Senin, 01 Agustus 2011

When landlords sell: part 1

It's only just August, but the thoughts of many a speculator-landlord now turn towards spring – the traditional peak season for selling properties. Their tenants, however, might find themselves in for a long winter of discontent.


(Selling agents. Grr.)

In a short series of posts, the Brown Couch will look at what you can do if your landlord decides to sell – particularly with reference to new provisions of the Residential Tenancies Act 2010 that have changed the law in significant ways. [UPDATE: see also part 2 and part 3.]

First: what you're entitled to know about your landlord's plans for selling the place.

Disclosure prior to entering into a tenancy agreement.
Since the new Act commenced on 31 January this year, landlords and agents are required to disclose, before entering into a tenancy agreement with you, if they intend to sell the premises (s 26). 'Intend' in this context means that the landlord has gone as far as preparing a contract for the sale of the premises (so they don't have to disclose if they are only vaguely entertaining the possibility of selling).

So what happens if nothing was disclosed, you signed a tenancy agreement, and now you find out that the landlord is putting the place on the market?

If the landlord or agent has breached the requirement at s 26 – that is, they really had prepared a sale contract, and did not disclose the fact – they can be prosecuted and fined: maximum penalty $2200. But if there was no sale contract before the tenancy started, there's no breach – and as a tenant, you probably won't be in a position to tell if your landlord has done the wrong thing or not. Best to get in touch with NSW Fair Trading and let it make some investigations.

And keep in mind, too, that the disclosure requirement has been effective since 31 January 2011 only. The new Act is not a time machine (that is to say, it is not retrospective legislation), so a landlord's failure to disclose prior to 31 January is not now an offence.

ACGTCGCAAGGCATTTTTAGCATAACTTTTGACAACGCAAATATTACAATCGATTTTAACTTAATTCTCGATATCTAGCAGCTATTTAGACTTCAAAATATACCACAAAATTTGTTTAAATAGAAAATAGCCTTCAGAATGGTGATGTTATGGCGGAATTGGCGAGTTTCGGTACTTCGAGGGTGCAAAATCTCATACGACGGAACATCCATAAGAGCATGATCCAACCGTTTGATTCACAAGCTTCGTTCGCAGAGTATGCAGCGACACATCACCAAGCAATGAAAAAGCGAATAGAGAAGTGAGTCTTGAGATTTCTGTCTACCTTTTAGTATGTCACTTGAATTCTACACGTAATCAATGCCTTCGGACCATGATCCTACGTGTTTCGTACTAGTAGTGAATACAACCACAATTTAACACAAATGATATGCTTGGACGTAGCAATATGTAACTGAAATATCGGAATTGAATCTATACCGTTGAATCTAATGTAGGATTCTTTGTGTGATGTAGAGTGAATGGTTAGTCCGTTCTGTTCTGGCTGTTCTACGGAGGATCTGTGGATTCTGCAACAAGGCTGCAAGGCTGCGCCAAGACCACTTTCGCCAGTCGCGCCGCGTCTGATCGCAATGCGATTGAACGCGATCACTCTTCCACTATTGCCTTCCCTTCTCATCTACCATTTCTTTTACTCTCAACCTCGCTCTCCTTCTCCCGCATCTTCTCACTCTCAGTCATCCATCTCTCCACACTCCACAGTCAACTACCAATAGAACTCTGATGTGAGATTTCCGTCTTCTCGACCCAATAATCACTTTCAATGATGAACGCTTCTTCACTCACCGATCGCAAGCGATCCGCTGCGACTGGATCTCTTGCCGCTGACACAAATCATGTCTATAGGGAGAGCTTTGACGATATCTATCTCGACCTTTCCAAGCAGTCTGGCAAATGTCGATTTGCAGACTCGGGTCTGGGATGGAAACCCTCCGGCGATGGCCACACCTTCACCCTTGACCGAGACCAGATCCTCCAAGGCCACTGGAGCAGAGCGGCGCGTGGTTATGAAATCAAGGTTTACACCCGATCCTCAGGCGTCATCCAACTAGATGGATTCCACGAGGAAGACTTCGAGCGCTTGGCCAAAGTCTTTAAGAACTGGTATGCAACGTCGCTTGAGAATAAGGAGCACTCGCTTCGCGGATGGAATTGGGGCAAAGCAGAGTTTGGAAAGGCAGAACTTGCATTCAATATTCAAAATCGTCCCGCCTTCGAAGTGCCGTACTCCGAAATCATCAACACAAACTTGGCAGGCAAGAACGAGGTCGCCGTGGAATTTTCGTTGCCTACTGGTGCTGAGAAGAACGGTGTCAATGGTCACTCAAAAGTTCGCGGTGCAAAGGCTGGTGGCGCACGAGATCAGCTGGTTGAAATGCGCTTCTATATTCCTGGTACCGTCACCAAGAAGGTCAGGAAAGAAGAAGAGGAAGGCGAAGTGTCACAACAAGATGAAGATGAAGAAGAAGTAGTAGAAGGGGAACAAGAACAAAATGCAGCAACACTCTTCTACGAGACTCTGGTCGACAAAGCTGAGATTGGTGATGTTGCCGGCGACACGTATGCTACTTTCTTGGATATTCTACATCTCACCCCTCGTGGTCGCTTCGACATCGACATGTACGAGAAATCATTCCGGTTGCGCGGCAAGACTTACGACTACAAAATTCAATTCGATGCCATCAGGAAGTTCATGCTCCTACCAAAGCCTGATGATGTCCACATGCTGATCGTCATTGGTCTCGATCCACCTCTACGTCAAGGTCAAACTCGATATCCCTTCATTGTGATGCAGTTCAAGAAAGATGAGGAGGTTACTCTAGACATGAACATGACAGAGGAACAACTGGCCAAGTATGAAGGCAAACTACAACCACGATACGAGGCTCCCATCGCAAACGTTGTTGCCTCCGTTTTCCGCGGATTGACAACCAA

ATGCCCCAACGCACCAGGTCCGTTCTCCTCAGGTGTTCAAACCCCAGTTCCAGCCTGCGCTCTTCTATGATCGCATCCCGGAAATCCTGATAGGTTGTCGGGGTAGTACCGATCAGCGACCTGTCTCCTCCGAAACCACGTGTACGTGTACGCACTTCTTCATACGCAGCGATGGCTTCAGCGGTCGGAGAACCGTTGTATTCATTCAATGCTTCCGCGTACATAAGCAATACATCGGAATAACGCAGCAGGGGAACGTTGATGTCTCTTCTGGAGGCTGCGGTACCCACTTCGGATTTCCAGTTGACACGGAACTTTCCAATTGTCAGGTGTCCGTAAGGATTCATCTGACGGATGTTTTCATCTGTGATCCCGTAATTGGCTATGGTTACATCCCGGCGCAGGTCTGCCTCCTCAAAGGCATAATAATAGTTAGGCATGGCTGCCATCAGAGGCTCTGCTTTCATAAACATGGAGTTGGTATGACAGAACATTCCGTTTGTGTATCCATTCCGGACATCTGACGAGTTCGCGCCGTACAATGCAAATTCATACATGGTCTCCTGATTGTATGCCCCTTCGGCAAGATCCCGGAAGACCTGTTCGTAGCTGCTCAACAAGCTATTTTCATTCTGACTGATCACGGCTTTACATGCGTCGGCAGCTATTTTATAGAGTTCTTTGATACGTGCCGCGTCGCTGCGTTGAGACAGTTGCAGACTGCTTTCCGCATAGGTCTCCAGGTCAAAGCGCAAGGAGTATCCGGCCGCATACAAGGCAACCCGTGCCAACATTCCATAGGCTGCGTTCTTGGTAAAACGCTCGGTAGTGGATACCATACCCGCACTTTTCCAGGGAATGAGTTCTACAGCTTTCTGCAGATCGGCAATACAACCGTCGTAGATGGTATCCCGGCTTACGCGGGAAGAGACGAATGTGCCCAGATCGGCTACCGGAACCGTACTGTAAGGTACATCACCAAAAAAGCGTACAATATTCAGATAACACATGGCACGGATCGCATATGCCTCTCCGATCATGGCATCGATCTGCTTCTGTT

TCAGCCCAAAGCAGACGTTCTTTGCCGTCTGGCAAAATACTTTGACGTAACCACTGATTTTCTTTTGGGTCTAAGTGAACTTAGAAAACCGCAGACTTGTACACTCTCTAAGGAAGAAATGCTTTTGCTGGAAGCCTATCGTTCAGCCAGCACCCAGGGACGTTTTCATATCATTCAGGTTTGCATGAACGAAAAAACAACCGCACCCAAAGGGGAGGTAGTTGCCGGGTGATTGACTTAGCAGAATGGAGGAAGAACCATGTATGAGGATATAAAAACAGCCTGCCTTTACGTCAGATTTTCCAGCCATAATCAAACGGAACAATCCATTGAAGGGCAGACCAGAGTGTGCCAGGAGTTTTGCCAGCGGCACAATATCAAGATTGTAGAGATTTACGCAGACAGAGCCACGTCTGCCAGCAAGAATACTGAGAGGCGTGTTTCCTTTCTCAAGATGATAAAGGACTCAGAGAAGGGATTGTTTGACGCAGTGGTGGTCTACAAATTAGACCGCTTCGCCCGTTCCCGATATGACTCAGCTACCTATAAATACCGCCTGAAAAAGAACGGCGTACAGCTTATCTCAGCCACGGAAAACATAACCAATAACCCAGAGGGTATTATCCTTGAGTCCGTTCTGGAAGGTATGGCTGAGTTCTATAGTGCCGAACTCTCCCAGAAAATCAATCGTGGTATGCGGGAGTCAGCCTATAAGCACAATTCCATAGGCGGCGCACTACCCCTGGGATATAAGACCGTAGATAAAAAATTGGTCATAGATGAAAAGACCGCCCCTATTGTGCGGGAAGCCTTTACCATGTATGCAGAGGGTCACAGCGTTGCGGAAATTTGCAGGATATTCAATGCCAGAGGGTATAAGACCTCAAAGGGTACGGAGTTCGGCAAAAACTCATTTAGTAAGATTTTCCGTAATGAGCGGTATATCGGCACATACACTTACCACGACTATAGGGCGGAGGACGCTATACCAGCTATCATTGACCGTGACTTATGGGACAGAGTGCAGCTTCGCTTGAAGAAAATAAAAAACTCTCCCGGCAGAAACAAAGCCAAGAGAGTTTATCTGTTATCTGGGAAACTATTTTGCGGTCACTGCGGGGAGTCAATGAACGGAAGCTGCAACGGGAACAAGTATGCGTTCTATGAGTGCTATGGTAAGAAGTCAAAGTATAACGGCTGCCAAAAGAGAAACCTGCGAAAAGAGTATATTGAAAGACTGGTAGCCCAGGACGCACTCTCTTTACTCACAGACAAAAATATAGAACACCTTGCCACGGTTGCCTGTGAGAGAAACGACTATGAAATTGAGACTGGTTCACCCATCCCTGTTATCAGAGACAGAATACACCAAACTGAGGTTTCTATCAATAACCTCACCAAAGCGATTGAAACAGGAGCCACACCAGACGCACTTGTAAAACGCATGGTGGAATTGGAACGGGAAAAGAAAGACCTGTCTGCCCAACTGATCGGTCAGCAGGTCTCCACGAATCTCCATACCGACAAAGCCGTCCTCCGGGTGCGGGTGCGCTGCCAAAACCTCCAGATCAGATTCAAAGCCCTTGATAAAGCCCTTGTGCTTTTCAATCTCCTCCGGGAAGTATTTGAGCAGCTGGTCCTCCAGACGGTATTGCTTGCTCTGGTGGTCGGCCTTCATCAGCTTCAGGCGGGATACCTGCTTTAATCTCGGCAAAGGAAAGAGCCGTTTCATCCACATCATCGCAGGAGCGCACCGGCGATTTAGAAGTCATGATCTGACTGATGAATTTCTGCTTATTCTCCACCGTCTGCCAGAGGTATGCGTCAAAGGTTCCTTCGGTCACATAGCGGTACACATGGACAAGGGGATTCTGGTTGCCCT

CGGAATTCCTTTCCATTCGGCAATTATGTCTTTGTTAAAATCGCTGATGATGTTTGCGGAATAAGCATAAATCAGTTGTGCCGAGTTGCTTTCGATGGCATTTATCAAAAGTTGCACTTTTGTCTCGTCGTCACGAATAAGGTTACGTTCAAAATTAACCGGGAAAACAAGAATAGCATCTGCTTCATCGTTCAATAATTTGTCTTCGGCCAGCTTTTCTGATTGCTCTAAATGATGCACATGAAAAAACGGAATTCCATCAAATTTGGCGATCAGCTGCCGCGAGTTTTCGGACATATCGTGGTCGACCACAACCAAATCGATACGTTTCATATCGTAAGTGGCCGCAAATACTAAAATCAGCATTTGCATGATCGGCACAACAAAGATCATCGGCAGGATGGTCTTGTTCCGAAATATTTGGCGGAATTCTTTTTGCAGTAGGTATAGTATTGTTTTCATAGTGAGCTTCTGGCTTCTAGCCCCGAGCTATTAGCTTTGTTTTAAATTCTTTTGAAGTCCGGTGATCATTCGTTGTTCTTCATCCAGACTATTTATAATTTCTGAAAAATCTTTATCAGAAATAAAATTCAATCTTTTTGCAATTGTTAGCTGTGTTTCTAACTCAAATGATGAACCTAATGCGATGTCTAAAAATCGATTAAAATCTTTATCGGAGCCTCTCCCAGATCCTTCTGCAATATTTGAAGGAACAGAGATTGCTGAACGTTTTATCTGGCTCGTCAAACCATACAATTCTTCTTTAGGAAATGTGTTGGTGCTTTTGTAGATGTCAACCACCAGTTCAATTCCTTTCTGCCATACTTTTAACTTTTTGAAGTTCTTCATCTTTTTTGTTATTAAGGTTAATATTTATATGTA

In any event, s 26 does not stop a landlord from putting the premises on the market. Nor does having a fixed term agreement stop a landlord from selling. (You might have thought that a fixed term agreement means that your landlord agrees to be your landlord for the duration of the term – but no.) We'll come back to some special provisions relating to fixed terms in a moment.

Notice that the landlord is selling.
Apart from the pre-agreement disclosure requirement, your landlord is required to give you written notice of their intention to sell (s 53). They have to do this at least 14 days before showing the premises to any prospective purchasers.

In this 14-day period, you'll probably ponder your options: should I stay or go? We'll consider the implications of staying put in a subsequent post; here, we'll look at going.

I want to go (and am in a fixed term agreement).
You can go – you just need to give 14 days' notice on the ground that you've been notified that the landlord intends to sell the premises. This is a new ground of termination, at s 100(1)(c) of the new Act, and, with one exception, it is available in relation to all fixed term agreements (that is to say, it's available regardless of whether the agreement started before or after commencement of the new Act and, as discussed previously by NC, regardless of whether the landlord formed their intention to sell before or after entering into the tenancy agreement). The sole proviso: you cannot use it if you knew the premises were for sale when you entered into the tenancy agreement.

All of which, really, is fair enough: the landlord can still choose to sell, but you don't have to live with all the consequences of their choice. (Mind you, we think it would be fairer if you could get compensated for your moving costs, but as it is, you just get to end your tenancy without further liability to the landlord.)

I want to go (and am in a periodic agreement).
You can go – but you cannot give a 14-day termination notice per s 100(1)(c), because these apply only to fixed agreements. You'll have to give a 21-day termination notice, per s 97. (This is the standard no-grounds termination notice.)

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Next: so you've decided to stay put – you'll need to deal with access by the landlord and agent (possibly agents, plural) and prospective purchasers (possibly very plural).